As a new rider you may be wondering, “what are the safest motorcycle gloves for a newbie to wear while looking sweet on their ride?”

We’ll get to that.

There are two types of motorcycle riders, those that have fallen, and those that have yet to fall.I have the pleasure of being in the first group courtesy of a deer crossing the highway at twilight. Specifically, I was fine with it crossing, I was more upset that it had decided to turn around and run back. Needless to say, I am still here in my entirety (and so are the jacket and gloves I wore that day!)

If you plan to never fall off of your bike, good news, you don’t need any gear (even though your local governing body may insist otherwise)! For the rest of us, let’s keep exploring the idea of protection, specifically, the riding glove.

Because I’m a huge fan of keeping my knuckles and skin firmly on my body, I wear gloves absolutely every time I ride (and other important safety gear too). I’m also a bit of a princess when it comes to riding and only go out when it’s nice out. I’ve ridden through rain and cold before, and have to say, not a fan – but that doesn’t mean you won’t want to.

As with all things, there is no one-style-fits-all for motorcycle gloves, so you will want to ask yourself what kind of riding you plan on doing. Off-road or stunting? Armor up. Adventure riding? Look for comfort and wind protection. Hot or cool climate? Look for proper padding or aeration. Show and shine a few blocks down? You have room for stylin’.

I’ve ridden my fair share of highways and now mostly ride in the city. My preference is to wear street gloves as they are well ventilated and look pretty gosh darn cool.

Material wise, you only really have two options, leather, and textiles. Leather is great protection and is a little more forgiving if you get a slightly smaller size, but textile gloves do not break in at all. For extra warmth and environmental protection, go for the textiles. For coolness factor and impact and slide protection, spring for the leather gloves. A lot of textile gloves will have palms made of leather so those are an excellent choice.

 

Let’s briefly go through the different types of gloves:

 

Adventure Gloves:

This is the closest you will come to having a glove cover all of your needs (not unlike an adventure bike!) They are designed with a large amount of protection in mind, covering your hand and wrist. Often they will have a longer cuff compared to the other styles (“gauntlet” style). This is useful in the case of a slide to prevent your jacket sleeves from riding up and exposing skin to road rash. When picking a touring glove, you’re definitely going to want to be picky as you will be doing many many miles and comfort will be of utmost importance. Select gloves appropriate for the expected climate. Vent holes are great and all until you’re riding through frigid temperature with rain pouring down, nor do you want to have a swamp between your fingers when riding through sunshine and traffic.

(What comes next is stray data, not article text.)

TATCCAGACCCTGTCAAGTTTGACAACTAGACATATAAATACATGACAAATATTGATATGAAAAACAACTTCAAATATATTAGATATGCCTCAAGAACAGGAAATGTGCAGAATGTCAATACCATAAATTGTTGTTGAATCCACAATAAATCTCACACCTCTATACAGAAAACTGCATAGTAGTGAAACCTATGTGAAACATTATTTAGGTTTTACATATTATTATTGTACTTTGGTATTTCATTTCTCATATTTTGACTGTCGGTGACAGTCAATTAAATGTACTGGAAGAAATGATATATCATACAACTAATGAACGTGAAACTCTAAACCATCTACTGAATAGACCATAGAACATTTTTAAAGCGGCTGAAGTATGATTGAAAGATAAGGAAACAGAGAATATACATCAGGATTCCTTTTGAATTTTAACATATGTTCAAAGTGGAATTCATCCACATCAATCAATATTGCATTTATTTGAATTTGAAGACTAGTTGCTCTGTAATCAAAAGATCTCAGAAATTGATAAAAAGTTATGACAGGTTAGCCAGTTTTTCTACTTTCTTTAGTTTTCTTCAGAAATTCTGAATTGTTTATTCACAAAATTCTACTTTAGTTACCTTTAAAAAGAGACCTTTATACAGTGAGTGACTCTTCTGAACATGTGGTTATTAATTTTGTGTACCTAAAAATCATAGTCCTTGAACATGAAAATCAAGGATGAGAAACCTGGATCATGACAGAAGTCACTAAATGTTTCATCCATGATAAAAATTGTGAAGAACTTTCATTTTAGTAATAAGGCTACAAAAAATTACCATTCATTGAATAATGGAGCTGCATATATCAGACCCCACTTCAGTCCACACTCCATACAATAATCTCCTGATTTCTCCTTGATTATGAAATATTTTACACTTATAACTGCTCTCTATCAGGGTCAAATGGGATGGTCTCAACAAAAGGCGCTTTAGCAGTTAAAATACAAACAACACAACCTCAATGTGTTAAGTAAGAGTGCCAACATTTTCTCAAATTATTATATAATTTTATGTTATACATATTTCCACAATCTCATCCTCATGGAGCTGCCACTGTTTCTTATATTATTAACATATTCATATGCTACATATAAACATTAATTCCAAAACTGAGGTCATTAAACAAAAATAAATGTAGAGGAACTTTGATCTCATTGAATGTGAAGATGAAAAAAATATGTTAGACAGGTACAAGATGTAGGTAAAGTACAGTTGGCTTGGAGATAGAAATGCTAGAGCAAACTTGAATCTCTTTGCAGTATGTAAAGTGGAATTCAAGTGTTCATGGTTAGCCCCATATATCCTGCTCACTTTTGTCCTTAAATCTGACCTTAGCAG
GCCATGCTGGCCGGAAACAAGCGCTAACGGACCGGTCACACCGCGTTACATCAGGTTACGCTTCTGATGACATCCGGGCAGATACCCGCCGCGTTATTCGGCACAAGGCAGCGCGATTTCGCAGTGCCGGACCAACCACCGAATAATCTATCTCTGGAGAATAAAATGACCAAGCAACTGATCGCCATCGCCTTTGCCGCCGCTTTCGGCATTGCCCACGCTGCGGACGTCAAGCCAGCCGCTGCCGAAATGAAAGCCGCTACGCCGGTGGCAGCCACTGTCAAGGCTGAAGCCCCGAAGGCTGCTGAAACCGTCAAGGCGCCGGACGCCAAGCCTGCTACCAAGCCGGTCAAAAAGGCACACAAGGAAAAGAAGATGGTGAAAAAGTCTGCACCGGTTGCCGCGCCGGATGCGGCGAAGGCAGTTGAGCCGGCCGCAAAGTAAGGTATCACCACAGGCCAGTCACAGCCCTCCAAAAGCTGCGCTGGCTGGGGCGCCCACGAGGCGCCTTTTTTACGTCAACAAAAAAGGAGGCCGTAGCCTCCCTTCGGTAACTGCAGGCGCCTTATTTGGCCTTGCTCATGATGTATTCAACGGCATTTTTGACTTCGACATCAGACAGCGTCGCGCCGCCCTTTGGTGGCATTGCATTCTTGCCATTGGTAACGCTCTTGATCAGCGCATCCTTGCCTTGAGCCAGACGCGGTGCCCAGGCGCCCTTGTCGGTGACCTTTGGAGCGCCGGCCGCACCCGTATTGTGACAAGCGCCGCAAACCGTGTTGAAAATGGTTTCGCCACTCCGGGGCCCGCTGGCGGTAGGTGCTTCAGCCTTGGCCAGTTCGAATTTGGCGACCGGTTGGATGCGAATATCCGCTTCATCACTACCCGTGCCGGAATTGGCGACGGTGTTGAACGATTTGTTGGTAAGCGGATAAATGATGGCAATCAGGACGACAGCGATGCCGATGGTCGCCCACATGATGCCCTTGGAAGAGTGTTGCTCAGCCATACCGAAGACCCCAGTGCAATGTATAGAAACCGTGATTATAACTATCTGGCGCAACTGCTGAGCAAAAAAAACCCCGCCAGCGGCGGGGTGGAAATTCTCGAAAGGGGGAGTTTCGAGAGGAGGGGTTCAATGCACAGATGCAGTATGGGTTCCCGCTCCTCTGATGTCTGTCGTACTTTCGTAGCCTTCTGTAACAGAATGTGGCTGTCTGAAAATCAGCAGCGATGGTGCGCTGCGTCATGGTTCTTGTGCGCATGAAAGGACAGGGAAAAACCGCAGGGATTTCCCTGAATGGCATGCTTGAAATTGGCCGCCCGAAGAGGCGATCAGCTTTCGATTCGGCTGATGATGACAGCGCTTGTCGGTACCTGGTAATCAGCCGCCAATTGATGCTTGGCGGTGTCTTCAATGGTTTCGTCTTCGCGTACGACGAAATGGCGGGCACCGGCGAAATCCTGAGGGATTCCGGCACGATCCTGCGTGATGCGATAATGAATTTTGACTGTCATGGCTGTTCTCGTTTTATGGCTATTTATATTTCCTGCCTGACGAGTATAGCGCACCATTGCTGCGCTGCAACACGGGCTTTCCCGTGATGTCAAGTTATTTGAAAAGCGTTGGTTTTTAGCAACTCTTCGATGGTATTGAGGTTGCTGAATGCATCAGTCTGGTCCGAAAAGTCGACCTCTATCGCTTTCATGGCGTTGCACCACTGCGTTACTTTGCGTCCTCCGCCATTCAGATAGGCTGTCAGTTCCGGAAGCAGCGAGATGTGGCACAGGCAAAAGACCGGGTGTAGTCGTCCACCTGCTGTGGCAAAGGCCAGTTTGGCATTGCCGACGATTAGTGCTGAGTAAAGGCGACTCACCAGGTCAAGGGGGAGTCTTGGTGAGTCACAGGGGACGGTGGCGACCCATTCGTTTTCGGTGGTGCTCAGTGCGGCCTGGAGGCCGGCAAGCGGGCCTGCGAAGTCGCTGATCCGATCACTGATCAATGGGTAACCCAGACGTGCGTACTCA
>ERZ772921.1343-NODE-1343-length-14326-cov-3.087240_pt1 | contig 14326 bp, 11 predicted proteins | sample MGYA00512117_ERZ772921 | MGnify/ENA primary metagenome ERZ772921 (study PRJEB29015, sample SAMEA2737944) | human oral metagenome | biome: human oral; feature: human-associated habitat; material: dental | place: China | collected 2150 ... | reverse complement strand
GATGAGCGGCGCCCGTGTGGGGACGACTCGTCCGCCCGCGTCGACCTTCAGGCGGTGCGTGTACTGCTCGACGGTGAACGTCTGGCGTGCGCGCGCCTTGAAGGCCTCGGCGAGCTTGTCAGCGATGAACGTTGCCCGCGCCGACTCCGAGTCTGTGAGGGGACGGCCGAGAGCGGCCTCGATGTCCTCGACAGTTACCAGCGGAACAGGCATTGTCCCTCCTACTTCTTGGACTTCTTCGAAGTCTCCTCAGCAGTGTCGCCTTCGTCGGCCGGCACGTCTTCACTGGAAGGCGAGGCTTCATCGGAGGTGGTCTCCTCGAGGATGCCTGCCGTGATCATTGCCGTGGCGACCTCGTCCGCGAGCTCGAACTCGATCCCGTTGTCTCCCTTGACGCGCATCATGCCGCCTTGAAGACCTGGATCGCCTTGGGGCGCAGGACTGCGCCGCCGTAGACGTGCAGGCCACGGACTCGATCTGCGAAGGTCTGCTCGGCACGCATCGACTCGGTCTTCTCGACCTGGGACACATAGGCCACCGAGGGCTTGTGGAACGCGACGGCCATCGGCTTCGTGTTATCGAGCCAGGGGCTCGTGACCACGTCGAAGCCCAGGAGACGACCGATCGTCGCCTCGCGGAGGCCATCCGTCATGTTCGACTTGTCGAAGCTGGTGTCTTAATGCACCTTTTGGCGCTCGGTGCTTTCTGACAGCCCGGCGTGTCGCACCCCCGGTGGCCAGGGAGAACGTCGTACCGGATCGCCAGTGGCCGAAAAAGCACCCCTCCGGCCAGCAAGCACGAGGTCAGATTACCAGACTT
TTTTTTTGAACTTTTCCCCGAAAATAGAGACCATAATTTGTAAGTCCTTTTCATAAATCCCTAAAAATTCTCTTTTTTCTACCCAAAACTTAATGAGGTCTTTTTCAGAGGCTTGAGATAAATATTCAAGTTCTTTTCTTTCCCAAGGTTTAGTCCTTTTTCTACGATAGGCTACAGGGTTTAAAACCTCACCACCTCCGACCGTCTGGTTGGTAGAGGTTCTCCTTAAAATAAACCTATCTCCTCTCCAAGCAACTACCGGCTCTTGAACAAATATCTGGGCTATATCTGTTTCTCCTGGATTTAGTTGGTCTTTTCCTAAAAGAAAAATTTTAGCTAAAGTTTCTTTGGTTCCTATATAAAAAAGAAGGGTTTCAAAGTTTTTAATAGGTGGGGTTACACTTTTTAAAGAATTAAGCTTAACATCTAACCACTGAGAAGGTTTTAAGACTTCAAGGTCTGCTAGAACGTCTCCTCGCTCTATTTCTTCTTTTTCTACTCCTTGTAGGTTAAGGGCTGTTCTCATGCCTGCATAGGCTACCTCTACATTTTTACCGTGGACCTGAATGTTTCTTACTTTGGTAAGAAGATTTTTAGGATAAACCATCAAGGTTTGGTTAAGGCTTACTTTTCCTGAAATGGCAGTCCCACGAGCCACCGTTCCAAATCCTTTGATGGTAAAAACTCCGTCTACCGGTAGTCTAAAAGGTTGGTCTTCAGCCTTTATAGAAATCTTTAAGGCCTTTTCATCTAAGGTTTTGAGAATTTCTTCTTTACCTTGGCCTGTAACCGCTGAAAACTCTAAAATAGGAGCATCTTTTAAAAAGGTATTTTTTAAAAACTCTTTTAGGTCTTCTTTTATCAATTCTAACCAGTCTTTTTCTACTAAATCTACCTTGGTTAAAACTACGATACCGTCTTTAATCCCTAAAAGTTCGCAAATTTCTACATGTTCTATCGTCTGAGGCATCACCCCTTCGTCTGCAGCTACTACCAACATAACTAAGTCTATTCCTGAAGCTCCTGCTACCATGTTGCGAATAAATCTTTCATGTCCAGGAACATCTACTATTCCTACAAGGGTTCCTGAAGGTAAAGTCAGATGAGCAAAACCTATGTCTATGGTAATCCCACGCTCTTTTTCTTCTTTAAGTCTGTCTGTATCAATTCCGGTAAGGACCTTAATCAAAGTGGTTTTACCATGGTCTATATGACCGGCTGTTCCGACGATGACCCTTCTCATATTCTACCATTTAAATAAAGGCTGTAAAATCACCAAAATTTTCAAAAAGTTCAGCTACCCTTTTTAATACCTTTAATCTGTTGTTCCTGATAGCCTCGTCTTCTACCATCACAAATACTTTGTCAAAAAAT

Racing Gloves (moto gp):

Protection protection protection… and color matching. Seriously though, if there’s anywhere where you’re going to be pushing yourself and your machine to 100%, it’s the track. This means that falls are not unheard of and you’ll be wanting to protect just about every inch of your hand from pavement impact. You will typically be racing on “nice days” so your glove of choice will be well ventilated. What you will also notice is that the palm side of these gloves is thinner to promote maximum throttle and brake control, so avoid braking with your palm when you do fall off during hard cornering (and wear full race gear! your skin will thank you). These gloves can employ various animals’ leather hides, kevlar, extra shielding, for safety they’re great! Don’t forget to color match to your race coveralls. Can’t have kawasaki colors with a repsol suit 😊

 

Dirt Biking:

These gloves are typically without cuffs. Depending on where you’ll be riding, you may be up against dust, dirt, twigs, branches (whole trees if you’re not careful). Compared to race gloves, these offer less protection on average but are usually fairly well ventilated. You’ll be going slower on average so you still need to keep cool. Also, You’ll be moving around a lot on your bike, so you’ll want extra padding around your thumb to prevent blisters. Once again, falls are not unusual so dress for the slide (or tumble in this case), not the ride. A pair of mechanix gloves will be comfy for sure, but keeping your knuckles unbroken is cool too.

 

Street gloves (short):

These are my favorite, they are like dirt bike gloves but with extra protection, and warmer too. No cuffs on a lot of these so keep that in mind. The one thing I don’t like is that it seems that there are unlimited black options and only a few colored options. What’s wrong with a little color?

 

Fingerless gloves:

These are great for holding a broken beer bottle ominously at a dark and smoky bar, for riding, not so much. You’re not going to see knuckle protection, and you’ll be lucky to get palm protection. Unless you’re going for a certain style, or slow and careful cruise around the block, give these a pass.

 

No Gloves:

No.

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